No matter what type of hair your daughter has, chances are at some point in her life she’s going to want to change it. Here’s how to teach her to love it!
This post is created in partnership with Dove Hair. All opinions are 100% honest & completely my own.
How I Talk to My Daughter About Hair Confidence
For African-American women, hair is a big part of our identity. Controlling our hair is controlling our life.
My hair is coarse/thick, dry, with a medium curl pattern. My daughter’s hair is soft/thick, normal, with a tight curl pattern. You would think that would cause discord between us, but it’s actually brought us closer as we learn more about the things we have in common as we celebrate our differences.
We live in a neighborhood that is not very diverse. My daughter is the only little girl that looks like her. Her skin color is different and her hair is definitely different.
When you are the only one who looks a certain way or have hair that is different than everyone else around you, it is easy to see yourself as the odd ball. However, I talk to her everyday about how she is beautiful, her traits are beautiful, and her hair is beautiful.
If she doesn’t hear these messages from me, her dad, her big brother, and other family members, it is not likely that she will hear this from others in the community.
When everyone else’s hair is straight and doesn’t appear to pose maintenance challenges, it is easy to wish you had hair like theirs.
I want to even out the exposure to make natural hair seem just as normal as straight hair.
That’s why we have hair rituals and maintenance routines to ensure that styling and caring for her hair is as easy as possible. I don’t want her to have childhood memories of hair that are negative or unpleasant.
We go to the beauty salon to get her hair done so that it is styled by an experienced and trained professional who can care for, maintain, and style her hair effortlessly.
Again, my aim is to create an enjoyable and positive dialogue and set of memories around her hair.
We often twist, twist out, or braid her hair to make it easier to maintain during the school year. These styles last a couple of weeks, which make getting ready for school, participating in extra-curricular activities, and life in general easier.
Since I’ve had such a steep learning curve with learning about maintaining natural hair, this makes life easier for both of us. She enjoys not having to sit still to get her hair done every other day, too.
My Personal Hair Journey
As a little girl, I didn’t wear my hair natural. My mom put a relaxer in it to make it straight and easier to style. I continued to maintain these routines as a teen, in high school, and as an adult.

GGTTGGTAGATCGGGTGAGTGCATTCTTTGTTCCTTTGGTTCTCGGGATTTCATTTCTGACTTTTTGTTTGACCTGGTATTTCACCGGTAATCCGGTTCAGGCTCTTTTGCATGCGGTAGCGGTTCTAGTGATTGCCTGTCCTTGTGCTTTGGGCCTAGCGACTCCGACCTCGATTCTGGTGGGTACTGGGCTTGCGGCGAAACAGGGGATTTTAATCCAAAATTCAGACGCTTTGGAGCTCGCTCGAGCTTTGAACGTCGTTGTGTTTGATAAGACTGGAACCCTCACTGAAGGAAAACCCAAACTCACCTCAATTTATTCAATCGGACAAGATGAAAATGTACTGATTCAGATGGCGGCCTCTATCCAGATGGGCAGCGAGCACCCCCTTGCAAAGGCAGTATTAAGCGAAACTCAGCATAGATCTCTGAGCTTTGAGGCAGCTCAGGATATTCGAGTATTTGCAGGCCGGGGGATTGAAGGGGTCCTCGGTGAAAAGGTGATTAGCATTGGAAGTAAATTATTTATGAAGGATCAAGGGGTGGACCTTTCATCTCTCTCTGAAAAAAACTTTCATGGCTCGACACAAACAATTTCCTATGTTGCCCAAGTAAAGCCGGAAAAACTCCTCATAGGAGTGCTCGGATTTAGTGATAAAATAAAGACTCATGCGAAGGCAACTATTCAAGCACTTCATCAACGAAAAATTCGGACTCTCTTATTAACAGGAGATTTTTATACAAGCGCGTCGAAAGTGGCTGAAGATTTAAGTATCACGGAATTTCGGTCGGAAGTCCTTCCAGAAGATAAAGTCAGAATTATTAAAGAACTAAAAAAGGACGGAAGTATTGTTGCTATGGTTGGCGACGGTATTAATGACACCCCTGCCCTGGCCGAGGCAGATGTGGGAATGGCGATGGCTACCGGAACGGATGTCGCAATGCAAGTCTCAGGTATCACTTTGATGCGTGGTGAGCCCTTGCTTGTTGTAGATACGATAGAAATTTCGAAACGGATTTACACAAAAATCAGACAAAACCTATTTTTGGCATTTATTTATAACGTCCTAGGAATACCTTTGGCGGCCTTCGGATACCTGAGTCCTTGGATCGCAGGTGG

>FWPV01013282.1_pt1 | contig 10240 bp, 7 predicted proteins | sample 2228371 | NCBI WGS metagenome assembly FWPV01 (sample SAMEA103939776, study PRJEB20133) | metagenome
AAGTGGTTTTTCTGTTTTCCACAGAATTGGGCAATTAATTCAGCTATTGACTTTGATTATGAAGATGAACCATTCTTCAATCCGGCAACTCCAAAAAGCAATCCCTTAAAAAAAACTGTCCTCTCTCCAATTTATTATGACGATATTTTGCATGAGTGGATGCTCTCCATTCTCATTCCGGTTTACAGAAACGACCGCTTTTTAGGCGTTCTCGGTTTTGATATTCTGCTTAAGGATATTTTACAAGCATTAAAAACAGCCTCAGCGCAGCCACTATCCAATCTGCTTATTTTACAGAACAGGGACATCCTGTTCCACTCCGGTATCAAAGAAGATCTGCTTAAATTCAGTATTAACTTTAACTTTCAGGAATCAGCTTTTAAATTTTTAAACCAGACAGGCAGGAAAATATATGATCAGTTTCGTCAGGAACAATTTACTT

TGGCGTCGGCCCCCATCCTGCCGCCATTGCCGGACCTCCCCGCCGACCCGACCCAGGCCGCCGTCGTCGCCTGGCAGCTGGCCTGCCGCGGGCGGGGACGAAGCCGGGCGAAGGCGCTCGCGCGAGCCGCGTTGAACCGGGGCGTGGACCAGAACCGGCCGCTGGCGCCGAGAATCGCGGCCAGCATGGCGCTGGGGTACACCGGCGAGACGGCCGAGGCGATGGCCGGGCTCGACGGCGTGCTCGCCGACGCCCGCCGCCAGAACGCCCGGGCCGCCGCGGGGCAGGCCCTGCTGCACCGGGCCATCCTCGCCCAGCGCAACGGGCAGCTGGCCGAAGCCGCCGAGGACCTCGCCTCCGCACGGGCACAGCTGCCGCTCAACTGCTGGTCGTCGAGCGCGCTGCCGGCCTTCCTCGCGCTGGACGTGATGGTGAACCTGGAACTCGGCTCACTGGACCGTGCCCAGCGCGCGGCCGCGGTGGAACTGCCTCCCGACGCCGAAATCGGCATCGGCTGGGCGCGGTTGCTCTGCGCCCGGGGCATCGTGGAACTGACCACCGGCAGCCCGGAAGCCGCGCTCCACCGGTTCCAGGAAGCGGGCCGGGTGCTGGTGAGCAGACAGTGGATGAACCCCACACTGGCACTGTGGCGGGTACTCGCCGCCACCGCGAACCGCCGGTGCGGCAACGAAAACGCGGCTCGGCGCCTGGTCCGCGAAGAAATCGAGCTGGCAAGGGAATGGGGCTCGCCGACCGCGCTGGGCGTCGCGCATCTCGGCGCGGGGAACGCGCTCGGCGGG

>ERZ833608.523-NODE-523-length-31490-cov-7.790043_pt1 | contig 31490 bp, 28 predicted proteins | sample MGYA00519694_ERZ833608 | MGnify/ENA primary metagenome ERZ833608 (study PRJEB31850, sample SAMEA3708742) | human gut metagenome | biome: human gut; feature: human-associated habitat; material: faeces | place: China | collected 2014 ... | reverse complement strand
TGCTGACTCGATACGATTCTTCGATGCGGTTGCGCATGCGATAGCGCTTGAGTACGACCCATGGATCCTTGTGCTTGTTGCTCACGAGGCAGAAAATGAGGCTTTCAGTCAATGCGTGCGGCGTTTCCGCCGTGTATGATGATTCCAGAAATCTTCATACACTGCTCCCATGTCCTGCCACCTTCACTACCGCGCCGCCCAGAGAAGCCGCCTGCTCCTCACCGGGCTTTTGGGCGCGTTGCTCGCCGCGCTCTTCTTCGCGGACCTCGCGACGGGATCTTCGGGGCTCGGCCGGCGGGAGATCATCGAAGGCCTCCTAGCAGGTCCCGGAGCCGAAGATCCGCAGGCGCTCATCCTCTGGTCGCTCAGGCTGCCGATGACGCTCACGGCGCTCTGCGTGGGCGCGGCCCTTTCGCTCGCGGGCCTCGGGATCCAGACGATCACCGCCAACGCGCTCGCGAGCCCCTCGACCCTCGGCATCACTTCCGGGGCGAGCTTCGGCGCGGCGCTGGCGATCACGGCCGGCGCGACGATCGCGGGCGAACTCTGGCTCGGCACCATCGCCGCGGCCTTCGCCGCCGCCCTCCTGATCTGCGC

So, when I decided to keep my daughter’s hair natural, I had to talk to friends who went natural, watch videos on YouTube, and read blog posts to learn how to care for natural hair. It is very different from maintaining my relaxed hair.
Natural hair requires a lot of care including shampooing, deep conditioning, leave-in treatments, daily styling, and daily conditioning. I don’t use the same chemicals in her hair that I might use in my own.
I relax and sometimes color my hair. I normally prefer to wear my hair very short, so I have always been willing to take more risks with my hair, since it is cut every 4-6 weeks, removing any damage that might have been done.
Since having kids, I have taken advantage of how my hair grows during pregnancy and started wearing my hair in longer styles. Although I have dry skin (and therefore a dry scalp), I have always loved the thickness and body of my hair.
Why I Love My Daughter’s Hair
Naturally curly hair is beautiful, especially when it behaves. It can also be a challenge to manage, condition, and style. Although my daughter is only seven, I have learned a lot to help me in this journey.
My daughter (Miss K) has naturally curly hair. It’s beautiful. It’s different. It’s her.
Natural hair needs to be moisturized and curly hair can get tangled on hair accessories.
When conditioning, I’ve read that I should look for products to put moisture back into her hair to prevent tangles and dryness.
Why I Want Her to Love Her Hair
I don’t want my African-American daughter to think that only long hair or only straight hair is pretty. My job is to promote pro-natural happiness with the hair she was born with.
Media depictions and lifestyles in the African-American community can sometimes be contradictory to this.
I was SO excited to learn that Dove™ Hair is committed to broadening the definition of beautiful hair and ensuring that hair is a source of confidence, not anxiety for both women and girls.
In this campaign I am proud to participate in, we are empowering mothers to be a leader in their daughter’s hair confidence by teaching them how to love their hair.
There is a narrow depiction of what “beautiful hair” is traditionally thought to look like and earlier this year, Dove™ Hair found that 8 in 10 women feel pressure to wear their hair a certain way. For many, these pressures begin at an early age.
As a mother, you can make a difference and help ensure she grows up feeling confident. Celebrate the beauty of your daughter’s hair today–so she loves her hair tomorrow.
I challenge you to encourage other moms to share their personal stories on how they guide their children to embrace their natural hair-type.
This is a sponsored post written by me on behalf of Dove™.